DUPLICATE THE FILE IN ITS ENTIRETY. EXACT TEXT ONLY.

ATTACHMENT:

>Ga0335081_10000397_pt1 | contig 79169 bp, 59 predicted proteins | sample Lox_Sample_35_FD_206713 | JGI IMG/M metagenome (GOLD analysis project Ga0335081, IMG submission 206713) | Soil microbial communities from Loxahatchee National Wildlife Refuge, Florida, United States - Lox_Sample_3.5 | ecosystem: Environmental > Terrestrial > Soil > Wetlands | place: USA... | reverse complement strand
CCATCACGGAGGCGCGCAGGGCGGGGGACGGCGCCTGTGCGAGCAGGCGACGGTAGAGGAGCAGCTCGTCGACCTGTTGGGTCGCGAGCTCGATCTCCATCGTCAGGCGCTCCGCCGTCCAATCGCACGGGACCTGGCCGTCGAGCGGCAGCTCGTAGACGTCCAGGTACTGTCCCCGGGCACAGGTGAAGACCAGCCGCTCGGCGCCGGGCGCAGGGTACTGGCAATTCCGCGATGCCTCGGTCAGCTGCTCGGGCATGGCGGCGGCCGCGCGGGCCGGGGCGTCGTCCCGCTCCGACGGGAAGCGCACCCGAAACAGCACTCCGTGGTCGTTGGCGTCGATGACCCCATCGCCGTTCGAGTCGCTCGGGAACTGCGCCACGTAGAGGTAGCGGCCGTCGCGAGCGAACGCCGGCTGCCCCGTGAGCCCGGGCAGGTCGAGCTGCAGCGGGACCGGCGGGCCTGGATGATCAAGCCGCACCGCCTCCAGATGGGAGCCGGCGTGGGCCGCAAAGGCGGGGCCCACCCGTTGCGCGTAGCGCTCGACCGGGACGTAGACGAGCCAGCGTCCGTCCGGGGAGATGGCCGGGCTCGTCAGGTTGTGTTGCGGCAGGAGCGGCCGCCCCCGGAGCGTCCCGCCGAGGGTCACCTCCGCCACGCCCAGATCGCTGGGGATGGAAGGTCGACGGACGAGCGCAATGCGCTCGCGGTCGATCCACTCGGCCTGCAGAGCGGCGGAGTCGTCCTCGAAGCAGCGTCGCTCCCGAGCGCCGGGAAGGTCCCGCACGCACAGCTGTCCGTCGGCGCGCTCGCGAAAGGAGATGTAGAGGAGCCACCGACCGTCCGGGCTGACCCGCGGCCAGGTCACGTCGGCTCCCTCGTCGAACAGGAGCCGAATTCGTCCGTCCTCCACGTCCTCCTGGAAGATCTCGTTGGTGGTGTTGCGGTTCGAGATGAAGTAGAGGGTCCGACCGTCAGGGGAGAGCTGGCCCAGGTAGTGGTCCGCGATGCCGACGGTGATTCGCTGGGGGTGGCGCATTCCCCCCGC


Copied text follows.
>Ga0335081_10000397_pt1 | contig 79169 bp, 59 predicted proteins | sample Lox_Sample_35_FD_206713 | JGI IMG/M metagenome (GOLD analysis project Ga0335081, IMG submission 206713) | Soil microbial communities from Loxahatchee National Wildlife Refuge, Florida, United States - Lox_Sample_3.5 | ecosystem: Environmental > Terrestrial > Soil > Wetlands | place: USA... | reverse complement strand
CCATCACGGAGGCGCGCAGGGCGGGGGACGGCGCCTGTGCGAGCAGGCGACGGTAGAGGAGCAGCTCGTCGACCTGTTGGGTCGCGAGCTCGATCTCCATCGTCAGGCGCTCCGCCGTCCAATCGCACGGGACCTGGCCGTCGAGCGGCAGCTCGTAGACGTCCAGGTACTGTCCCCGGGCACAGGTGAAGACCAGCCGCTCGGCGCCGGGCGCAGGGTACTGGCAATTCCGCGATGCCTCGGTCAGCTGCTCGGGCATGGCGGCGGCCGCGCGGGCCGGGGCGTCGTCCCGCTCCGACGGGAAGCGCACCCGAAACAGCACTCCGTGGTCGTTGGCGTCGATGACCCCATCGCCGTTCGAGTCGCTCGGGAACTGCGCCACGTAGAGGTAGCGGCCGTCGCGAGCGAACGCCGGCTGCCCCGTGAGCCCGGGCAGGTCGAGCTGCAGCGGGACCGGCGGGCCTGGATGATCAAGCCGCACCGCCTCCAGATGGGAGCCGGCGTGGGCCGCAAAGGCGGGGCCCACCCGTTGCGCGTAGCGCTCGACCGGGACGTAGACGAGCCAGCGTCCGTCCGGGGAGATGGCCGGGCTCGTCAGGTTGTGTTGCGGCAGGAGCGGCCGCCCCCGGAGCGTCCCGCCGAGGGTCACCTCCGCCACGCCCAGATCGCTGGGGATGGAAGGTCGACGGACGAGCGCAATGCGCTCGCGGTCGATCCACTCGGCCTGCAGAGCGGCGGAGTCGTCCTCGAAGCAGCGTCGCTCCCGAGCGCCGGGAAGGTCCCGCACGCACAGCTGTCCGTCGGCGCGCTCGCGAAAGGAGATGTAGAGGAGCCACCGACCGTCCGGGCTGACCCGCGGCCAGGTCACGTCGGCTCCCTCGTCGAACAGGAGCCGAATTCGTCCGTCCTCCACGTCCTCCTGGAAGATCTCGTTGGTGGTGTTGCGGTTCGAGATGAAGTAGAGGGTCCGACCGTCAGGGGAGAGCTGGCCCAGGTAGTGGTCCGCGATGCCGACGGTGATTCGCTGGGGGTGGCGCATTCCCCCCGC